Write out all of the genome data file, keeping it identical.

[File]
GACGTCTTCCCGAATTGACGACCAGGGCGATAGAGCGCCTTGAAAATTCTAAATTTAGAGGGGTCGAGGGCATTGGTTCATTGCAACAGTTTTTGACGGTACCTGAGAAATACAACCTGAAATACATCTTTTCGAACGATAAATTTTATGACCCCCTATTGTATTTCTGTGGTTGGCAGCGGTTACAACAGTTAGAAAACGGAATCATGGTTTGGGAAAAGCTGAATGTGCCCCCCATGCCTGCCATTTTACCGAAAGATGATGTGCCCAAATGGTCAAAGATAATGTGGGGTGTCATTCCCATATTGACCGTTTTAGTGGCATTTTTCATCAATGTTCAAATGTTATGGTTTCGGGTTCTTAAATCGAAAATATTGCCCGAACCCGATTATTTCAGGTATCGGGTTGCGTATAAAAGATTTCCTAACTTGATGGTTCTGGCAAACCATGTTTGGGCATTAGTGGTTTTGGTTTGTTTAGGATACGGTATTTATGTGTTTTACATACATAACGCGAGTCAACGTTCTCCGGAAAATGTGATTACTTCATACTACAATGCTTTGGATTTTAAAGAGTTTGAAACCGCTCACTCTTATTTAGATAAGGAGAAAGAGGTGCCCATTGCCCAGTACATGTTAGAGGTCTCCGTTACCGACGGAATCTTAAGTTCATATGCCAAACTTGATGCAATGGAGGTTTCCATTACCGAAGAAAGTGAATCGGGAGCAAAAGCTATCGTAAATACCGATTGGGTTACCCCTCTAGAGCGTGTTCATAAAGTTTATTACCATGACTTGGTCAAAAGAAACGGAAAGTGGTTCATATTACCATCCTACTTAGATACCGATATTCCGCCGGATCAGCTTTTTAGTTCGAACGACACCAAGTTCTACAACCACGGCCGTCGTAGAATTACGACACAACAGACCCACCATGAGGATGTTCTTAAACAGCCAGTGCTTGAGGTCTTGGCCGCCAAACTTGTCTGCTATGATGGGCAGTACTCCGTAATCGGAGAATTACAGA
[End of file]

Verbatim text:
GACGTCTTCCCGAATTGACGACCAGGGCGATAGAGCGCCTTGAAAATTCTAAATTTAGAGGGGTCGAGGGCATTGGTTCATTGCAACAGTTTTTGACGGTACCTGAGAAATACAACCTGAAATACATCTTTTCGAACGATAAATTTTATGACCCCCTATTGTATTTCTGTGGTTGGCAGCGGTTACAACAGTTAGAAAACGGAATCATGGTTTGGGAAAAGCTGAATGTGCCCCCCATGCCTGCCATTTTACCGAAAGATGATGTGCCCAAATGGTCAAAGATAATGTGGGGTGTCATTCCCATATTGACCGTTTTAGTGGCATTTTTCATCAATGTTCAAATGTTATGGTTTCGGGTTCTTAAATCGAAAATATTGCCCGAACCCGATTATTTCAGGTATCGGGTTGCGTATAAAAGATTTCCTAACTTGATGGTTCTGGCAAACCATGTTTGGGCATTAGTGGTTTTGGTTTGTTTAGGATACGGTATTTATGTGTTTTACATACATAACGCGAGTCAACGTTCTCCGGAAAATGTGATTACTTCATACTACAATGCTTTGGATTTTAAAGAGTTTGAAACCGCTCACTCTTATTTAGATAAGGAGAAAGAGGTGCCCATTGCCCAGTACATGTTAGAGGTCTCCGTTACCGACGGAATCTTAAGTTCATATGCCAAACTTGATGCAATGGAGGTTTCCATTACCGAAGAAAGTGAATCGGGAGCAAAAGCTATCGTAAATACCGATTGGGTTACCCCTCTAGAGCGTGTTCATAAAGTTTATTACCATGACTTGGTCAAAAGAAACGGAAAGTGGTTCATATTACCATCCTACTTAGATACCGATATTCCGCCGGATCAGCTTTTTAGTTCGAACGACACCAAGTTCTACAACCACGGCCGTCGTAGAATTACGACACAACAGACCCACCATGAGGATGTTCTTAAACAGCCAGTGCTTGAGGTCTTGGCCGCCAAACTTGTCTGCTATGATGGGCAGTACTCCGTAATCGGAGAATTACAGA